February is Black History month, a celebration of the achievements and contributions of Black Canadians to the diversity of our country. Here in Alberta, Black Canadians have played major roles in the shaping of the province we now enjoy, such as the introduction of longhorn cattle to Alberta by John Ware. And as is often the story throughout Black history, the road to Alberta was neither short, nor easy.
The Legend of John Ware
John Ware is probably the most famous Black Albertan in history, among the very first to settle in Alberta. Born into slavery on a Texas plantation in 1845, Ware gained his freedom following the American Civil War and began working on a ranch in North Central Texas.
Ware was a natural rancher, and his skills and good nature made him a legend. Stories told of how he could break any of the wildest broncos, and easily carry an 18-month old steer on his back. More importantly, he was a well-respected cowboy.
In 1882, Ware was part of a crew that brought 3,000 head of cattle from the U.S. to the Bar U Ranch in Calgary, and, noticing the need for experienced hands in the area, he decided to stay. In 1890, he started his own ranch in the Calgary foothills, but moved to a site east of Brooks in 1900 to escape the increasing settlement of the area. Unfortunately, Ware did not enjoy his new home for very long; in the fall of 1905, Ware was killed when his horse stepped in a hole, and fell on him.
Ware died as one of the most respected ranchers of Southern Alberta’s ranching community, and has been honoured a number of times by having his name put on many buildings and locations, such as Mount Ware, John Ware Ridge, John Ware Junior High in Calgary, and the John Ware Building at SAIT. And for an added touch of history, folks interested in getting a first-hand look at the modest cabin John Ware built for himself in 1900 can visit it at Dinosaur Provincial Park, where it has been faithfully moved and restored by Parks Canada.
A few years after the death of John Ware, a young man by the name of Jefferson Davis Edwards led a group of several hundred Black settlers to a site east of Athabasca they called Amber Valley. The Black immigrants were part of the larger group of “Exodusters,” a nickname given to African Americans fleeing the rise of the Ku Klux Klan in the American South who migrated to the Great Plains area, particularly Kansas.
Edwards and company had been encouraged to emigrate to Alberta by a number of White-owned organizations in Oklahoma, including articles in local papers with titles such as “Alberta, The Home for the Colored Race.” In 1911, it was reported that at least one thousand Black settlers would leave Oklahoma bound for Alberta.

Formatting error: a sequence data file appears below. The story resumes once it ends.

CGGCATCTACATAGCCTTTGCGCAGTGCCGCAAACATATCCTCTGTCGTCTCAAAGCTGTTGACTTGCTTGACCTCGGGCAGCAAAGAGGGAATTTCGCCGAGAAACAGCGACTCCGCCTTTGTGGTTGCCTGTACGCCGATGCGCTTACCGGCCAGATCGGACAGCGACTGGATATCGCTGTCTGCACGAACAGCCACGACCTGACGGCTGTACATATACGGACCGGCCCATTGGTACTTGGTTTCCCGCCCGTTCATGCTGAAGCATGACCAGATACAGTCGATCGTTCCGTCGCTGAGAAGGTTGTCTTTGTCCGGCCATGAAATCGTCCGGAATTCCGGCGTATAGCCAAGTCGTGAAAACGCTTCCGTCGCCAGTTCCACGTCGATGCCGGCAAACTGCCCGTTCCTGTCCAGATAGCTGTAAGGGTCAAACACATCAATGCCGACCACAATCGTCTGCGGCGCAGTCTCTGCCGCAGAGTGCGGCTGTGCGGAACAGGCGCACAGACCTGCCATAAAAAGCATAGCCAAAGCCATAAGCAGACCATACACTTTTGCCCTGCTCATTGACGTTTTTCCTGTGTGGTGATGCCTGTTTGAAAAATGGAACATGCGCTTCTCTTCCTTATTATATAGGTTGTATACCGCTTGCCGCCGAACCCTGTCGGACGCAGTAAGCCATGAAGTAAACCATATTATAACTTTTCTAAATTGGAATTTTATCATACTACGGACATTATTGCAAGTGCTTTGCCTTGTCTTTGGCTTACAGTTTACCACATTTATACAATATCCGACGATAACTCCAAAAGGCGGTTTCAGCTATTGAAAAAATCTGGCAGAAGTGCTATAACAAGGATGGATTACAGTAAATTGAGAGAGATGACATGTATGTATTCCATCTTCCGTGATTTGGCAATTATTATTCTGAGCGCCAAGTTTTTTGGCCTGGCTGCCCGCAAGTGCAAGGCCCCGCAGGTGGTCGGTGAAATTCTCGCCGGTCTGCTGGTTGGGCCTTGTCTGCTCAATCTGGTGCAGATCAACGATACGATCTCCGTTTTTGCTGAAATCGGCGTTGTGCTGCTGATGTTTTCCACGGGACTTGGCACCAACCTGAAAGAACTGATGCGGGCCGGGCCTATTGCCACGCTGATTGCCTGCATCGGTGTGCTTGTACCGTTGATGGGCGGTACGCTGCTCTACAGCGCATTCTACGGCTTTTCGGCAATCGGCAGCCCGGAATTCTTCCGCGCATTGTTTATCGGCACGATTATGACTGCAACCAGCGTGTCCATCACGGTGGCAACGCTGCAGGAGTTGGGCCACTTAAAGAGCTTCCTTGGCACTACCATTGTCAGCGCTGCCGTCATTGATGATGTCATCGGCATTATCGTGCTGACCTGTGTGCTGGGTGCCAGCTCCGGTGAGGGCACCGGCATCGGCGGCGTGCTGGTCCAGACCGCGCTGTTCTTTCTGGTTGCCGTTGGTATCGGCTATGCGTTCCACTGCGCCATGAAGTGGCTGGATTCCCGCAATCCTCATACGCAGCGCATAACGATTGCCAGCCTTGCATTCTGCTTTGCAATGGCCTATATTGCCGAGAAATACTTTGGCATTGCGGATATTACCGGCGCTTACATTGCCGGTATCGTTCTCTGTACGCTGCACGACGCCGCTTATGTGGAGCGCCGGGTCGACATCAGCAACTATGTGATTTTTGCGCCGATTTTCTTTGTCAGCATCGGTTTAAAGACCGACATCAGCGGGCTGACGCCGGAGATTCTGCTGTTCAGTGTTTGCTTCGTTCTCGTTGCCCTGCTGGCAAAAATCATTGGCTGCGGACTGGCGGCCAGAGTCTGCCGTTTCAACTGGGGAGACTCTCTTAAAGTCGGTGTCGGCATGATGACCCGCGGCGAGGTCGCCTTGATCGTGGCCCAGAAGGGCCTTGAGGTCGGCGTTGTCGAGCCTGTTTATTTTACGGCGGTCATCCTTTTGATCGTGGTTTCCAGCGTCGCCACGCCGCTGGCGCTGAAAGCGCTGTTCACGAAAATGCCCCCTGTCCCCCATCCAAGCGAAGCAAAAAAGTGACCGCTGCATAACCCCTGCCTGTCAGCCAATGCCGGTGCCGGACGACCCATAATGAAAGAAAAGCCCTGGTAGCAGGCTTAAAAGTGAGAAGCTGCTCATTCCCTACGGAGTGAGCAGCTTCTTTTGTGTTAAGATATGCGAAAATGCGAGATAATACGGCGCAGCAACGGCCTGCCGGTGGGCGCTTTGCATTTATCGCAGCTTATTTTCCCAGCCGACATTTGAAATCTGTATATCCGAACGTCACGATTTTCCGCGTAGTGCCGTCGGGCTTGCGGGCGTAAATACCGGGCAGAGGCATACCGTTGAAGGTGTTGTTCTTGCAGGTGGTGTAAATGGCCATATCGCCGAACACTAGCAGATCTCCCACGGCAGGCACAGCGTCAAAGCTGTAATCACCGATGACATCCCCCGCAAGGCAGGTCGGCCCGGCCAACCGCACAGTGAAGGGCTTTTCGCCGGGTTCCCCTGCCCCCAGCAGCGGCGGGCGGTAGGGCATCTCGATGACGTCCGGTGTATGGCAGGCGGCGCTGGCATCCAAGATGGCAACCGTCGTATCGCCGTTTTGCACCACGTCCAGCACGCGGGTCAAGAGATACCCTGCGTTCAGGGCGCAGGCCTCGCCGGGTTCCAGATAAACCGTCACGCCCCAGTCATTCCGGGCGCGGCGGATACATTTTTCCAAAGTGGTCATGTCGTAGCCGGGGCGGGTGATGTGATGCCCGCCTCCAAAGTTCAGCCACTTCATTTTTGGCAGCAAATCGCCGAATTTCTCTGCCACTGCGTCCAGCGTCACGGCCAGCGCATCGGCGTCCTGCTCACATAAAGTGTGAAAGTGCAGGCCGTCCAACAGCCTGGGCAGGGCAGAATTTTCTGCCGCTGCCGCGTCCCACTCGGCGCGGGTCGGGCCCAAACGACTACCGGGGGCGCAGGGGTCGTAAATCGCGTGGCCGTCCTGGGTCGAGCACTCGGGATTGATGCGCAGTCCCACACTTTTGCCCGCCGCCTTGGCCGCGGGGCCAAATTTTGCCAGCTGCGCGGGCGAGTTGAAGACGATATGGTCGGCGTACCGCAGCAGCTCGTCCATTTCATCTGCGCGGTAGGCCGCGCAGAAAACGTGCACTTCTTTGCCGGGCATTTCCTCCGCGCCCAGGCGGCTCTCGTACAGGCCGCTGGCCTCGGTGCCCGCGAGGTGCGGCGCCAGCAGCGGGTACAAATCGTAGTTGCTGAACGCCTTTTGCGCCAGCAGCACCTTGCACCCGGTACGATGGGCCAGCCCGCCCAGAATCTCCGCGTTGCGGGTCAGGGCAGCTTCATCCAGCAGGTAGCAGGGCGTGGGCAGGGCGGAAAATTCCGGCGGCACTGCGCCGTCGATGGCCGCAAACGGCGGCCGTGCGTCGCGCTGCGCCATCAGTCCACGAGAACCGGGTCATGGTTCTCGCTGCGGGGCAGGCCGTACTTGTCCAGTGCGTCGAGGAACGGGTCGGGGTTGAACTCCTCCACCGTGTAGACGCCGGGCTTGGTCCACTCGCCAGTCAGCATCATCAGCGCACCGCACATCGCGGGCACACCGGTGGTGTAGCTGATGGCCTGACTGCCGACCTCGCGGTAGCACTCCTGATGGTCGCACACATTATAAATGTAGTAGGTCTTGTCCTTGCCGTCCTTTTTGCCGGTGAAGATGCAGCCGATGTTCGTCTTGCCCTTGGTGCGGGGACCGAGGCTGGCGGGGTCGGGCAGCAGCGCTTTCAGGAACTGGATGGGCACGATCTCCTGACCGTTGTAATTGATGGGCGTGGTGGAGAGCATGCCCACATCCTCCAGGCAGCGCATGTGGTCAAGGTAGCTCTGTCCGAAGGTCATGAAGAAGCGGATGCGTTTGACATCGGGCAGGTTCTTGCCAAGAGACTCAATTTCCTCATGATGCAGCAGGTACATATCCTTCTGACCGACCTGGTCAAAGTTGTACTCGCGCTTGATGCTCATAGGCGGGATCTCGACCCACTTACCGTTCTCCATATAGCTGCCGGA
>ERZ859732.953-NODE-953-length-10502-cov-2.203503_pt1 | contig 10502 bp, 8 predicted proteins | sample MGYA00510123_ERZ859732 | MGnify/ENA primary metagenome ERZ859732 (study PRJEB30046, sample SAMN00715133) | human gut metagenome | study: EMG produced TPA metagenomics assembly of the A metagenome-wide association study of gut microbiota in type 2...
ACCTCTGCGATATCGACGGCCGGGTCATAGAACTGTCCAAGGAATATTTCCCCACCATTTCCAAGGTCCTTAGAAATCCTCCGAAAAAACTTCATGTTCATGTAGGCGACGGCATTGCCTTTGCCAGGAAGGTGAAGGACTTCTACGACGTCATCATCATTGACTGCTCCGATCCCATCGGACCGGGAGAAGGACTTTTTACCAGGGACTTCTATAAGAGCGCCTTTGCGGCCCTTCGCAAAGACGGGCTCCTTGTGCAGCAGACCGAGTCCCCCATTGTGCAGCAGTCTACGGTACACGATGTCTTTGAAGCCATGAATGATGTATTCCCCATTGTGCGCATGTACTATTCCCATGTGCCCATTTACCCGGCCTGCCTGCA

But Alberta was not the welcoming Promised Land that was advertised. As documented in Blacks in Deep Snow by Colin A. Thomson, “Edmonton immigration agents attempted to convince Blacks that the climate was too tough for ‘people whose native land is in tropical regions’.” The Canadian Government was no better, as Thomson points out:
In 1911 immigration superintendent William Duncan Scott drew up a proposal for an order in council which would prohibit “any immigrant belonging to the Negro race, which race is deemed unsuitable for the climate and requirements of Canada” from coming to Canada for one year. The Order in Council was never declared, but it does show the intent of some officials.
Both the Winnipeg and Edmonton Boards of Trade went on record as opposing negro immigration and suggested to Blacks that the climate and public opinion should be enough to keep them in the South. When many Blacks claimed to prefer the climate of Alberta to that of the southern United States it became necessary to find other “reasons” to keep them out.
Despite opposition from government, locals and the climate, hundreds of thousands of Exodusters overcame the challenges and built homes for themselves in Canada. In Alberta, the community of Amber Valley became the province’s largest Black community until the 1930s. The community of Keystone, now called Breton southwest of Edmonton, was also among the first Black settlements, though many of the families who had established the town moved away to the larger cities. As time went on, and the need to be so isolated diminished, the descendants of the original Black settlers became more integrated into the rest of Alberta society, adding their knowledge and experiences to the greater Alberta story.
Alberta is home to the third highest number of Black Canadians in the country, many of whom have roots in the province that stretch back to just after Alberta became a province. Alberta’s Black community has played a significant role in shaping the culture we enjoy today, and while we recognize and celebrate that contribution every February, we should not forget the hard road they took to get here, nor the lessons the past can teach about our vision of the province’s future.